A Research Agenda for DSM-V had an army of contributors, so it must have been in production around the time the Human Genome Project was finally bearing fruit. I think that the coming of the technology of the Human Genome Project was the thing that made them think that they could get away with finally saying that psychiatry = medicine = biology, a twenty year old dream. No more equivocating. Robins and Guze, neoKraepelinian tenets, and John Feighner set free! They had the runs in families data; they were going to finally see the genetic code and find the offending genes; and they had ten years for it to happen. It was in the bag!I doubt that in 2000, anyone had any idea how the the cracking of the human genome wasn’t going to be the end of something, but rather a new beginning. And I think this statement above – "The field of psychiatric genetics in general has been disappointing given that the initial hope to find common gene variants of large effect in the pathogenesis of mental illnesses has been unsuccessful" – is why the DSM-5 went so far off track. They thought there would be enough in the genetic findings to validate their biologizing psychiatry formally. At least that’s my guess. Bad call! They were in too big a hurry. They hadn’t planned on "The picture is further complicated when comparing the magnitude of the impact of gene variation on disease susceptibility with the impact of lifestyle and environmental factors, which is likely to be large."
Translational Science: "Translational science is a cross disciplinary, scientific research that is motivated by the need for practical applications that help people. The term is used mostly in the health sciences and refers to real-time translation of bench science, conducted only in a lab, to bedside clinical practice or dissemination to population-based community interventions." While it sounds good, it’s a racket. Make your research sound practical, and you’ll get funded. $35 M for STAR*D is one of the reasons I don’t like it. Genetic research like this is an example:Common Genetic Variation and Antidepressant Efficacy in Major Depressive Disorder: A Meta-Analysis of Three Genome-Wide Pharmacogenetic Studies
by the GENDEP Investigators, MARS Investigators, and STAR*D Investigators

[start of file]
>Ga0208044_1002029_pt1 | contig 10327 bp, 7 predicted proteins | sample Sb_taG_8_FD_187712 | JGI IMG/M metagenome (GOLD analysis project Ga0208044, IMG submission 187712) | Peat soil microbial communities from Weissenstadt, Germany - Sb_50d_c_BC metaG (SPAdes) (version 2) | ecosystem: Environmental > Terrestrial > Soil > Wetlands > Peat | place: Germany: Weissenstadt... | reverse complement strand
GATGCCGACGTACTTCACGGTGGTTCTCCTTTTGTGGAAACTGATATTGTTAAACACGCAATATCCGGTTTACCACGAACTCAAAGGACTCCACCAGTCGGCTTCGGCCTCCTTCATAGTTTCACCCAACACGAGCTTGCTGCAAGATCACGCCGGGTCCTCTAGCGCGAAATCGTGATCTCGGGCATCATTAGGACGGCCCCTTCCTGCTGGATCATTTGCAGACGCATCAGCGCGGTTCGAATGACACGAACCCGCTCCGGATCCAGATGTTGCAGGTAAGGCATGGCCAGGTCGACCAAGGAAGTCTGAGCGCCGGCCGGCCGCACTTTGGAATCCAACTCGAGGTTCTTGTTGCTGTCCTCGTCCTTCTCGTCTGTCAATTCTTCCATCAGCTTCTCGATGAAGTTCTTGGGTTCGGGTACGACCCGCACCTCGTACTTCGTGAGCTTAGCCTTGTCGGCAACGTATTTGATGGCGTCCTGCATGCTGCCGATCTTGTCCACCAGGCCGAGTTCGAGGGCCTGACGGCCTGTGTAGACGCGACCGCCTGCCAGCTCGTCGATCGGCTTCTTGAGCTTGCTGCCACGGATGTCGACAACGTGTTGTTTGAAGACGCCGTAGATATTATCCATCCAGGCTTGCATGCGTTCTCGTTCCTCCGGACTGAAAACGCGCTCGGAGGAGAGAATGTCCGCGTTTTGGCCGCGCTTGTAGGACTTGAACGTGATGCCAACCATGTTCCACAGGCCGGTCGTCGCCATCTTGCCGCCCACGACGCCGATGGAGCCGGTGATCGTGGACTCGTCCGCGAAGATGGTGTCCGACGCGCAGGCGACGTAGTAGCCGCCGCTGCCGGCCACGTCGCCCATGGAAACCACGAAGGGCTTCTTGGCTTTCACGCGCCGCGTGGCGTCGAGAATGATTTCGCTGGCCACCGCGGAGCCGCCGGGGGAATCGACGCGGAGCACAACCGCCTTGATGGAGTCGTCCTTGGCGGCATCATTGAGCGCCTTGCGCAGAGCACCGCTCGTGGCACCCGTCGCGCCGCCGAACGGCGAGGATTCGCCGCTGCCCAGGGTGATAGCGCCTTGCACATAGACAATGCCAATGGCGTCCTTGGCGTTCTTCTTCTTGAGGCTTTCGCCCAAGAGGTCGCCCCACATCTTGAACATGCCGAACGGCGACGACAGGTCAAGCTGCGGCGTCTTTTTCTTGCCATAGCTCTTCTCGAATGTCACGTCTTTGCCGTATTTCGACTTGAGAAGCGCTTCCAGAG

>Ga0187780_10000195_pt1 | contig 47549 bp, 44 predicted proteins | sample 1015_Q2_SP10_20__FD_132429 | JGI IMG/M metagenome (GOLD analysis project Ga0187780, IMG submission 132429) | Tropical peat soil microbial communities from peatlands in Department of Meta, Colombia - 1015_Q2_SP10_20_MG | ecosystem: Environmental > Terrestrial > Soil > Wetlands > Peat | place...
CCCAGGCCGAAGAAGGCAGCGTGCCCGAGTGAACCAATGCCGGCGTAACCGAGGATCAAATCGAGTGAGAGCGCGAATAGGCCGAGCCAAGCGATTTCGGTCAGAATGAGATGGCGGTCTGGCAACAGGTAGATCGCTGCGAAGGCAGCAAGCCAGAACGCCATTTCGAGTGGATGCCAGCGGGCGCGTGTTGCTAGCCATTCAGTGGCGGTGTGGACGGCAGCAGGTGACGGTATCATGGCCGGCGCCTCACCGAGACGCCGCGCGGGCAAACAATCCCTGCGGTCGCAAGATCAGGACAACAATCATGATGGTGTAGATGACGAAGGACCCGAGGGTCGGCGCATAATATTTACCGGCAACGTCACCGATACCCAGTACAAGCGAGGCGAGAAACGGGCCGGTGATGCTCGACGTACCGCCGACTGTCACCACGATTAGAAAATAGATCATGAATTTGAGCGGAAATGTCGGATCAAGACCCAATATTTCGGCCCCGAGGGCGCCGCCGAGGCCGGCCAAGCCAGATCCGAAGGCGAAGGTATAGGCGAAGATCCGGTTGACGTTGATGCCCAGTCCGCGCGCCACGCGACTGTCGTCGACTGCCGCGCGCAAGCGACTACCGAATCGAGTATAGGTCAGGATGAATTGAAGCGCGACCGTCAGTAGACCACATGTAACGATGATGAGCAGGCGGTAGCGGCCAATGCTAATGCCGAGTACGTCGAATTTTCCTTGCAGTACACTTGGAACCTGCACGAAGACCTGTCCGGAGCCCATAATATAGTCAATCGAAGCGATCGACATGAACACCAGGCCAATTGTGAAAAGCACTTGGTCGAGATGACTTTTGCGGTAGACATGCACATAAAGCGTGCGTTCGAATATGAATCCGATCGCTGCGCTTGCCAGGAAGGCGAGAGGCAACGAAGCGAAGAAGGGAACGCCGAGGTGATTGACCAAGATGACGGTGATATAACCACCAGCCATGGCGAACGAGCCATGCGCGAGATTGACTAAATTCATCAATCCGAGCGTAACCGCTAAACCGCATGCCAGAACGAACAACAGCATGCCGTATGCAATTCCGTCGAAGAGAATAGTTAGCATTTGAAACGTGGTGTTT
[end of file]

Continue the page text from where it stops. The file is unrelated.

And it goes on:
American Journal of Psychiatry. 2013 170:207–217.Objective: Indirect evidence suggests that common genetic variation contributes to individual differences in antidepressant efficacy among individuals with major depressive disorder, but previous studies may have been underpowered to detect these effects.Method: A meta-analysis was performed on data from three genome-wide pharmacogenetic studies – the Genome-Based Therapeutic Drugs for Depression [GENDEP] project, the Munich Antidepressant Response Signature [MARS] project, and the Sequenced Treatment Alternatives to Relieve Depression [STAR*D] study – which included 2,256 individuals of Northern European descent with major depressive disorder, and antidepressant treatment outcomes were prospectively collected. After imputation, 1.2 million single-nucleotide polymorphisms were tested, capturing common variation for association with symptomatic improvement and remission after up to 12 weeks of antidepressant treatment.Results: No individual association met a genome-wide threshold for statistical significance in the primary analyses. A polygenic score derived from a meta-analysis of GENDEP and MARS participants accounted for up to approximately 1.2% of the variance in outcomes in STAR*D, suggesting a weakly concordant signal distributed over many polymorphisms. An analysis restricted to 1,354 individuals treated with citalopram [STAR*D] or escitalopram [GENDEP] identified an intergenic region on chromosome 5 associated with early improvement after 2 weeks of treatment.Conclusions: Despite increased statistical power accorded by meta-analysis, the authors identified no reliable predictors of antidepressant treatment outcome, although they did identify modest, direct evidence that common genetic variation contributes to individual differences in antidepressant response.If we can’t yet identify the genetics in diseased like Schizophrenia, Manic Depressive Illness, or Major Depressive Disorder, I doubt we’re going to find the genetics in speculative hypotheses like this endless talk of personalized medicine. It’s not just this meta-analysis that I’m talking about, it’s that the NIMH has already wasted our research money on STAR*D, CO-MED, IMPACT, following this same goal of trying to find a way to get more out the antidepressants than they have to give. Now, even with this current meta-analysis coming up empty handed, we’re still funding these same investigators for EMBARC – yet another Translational Science program to predict response to antidepressant medications based on genetic profiles. In my view, we’re not there yet, but because these projects have been pitched as practical [Translational], they get funded over and over in various incarnations. EMBARC is going to come out just like STAR*D, CO-MED, and IMPACT – lost in translation.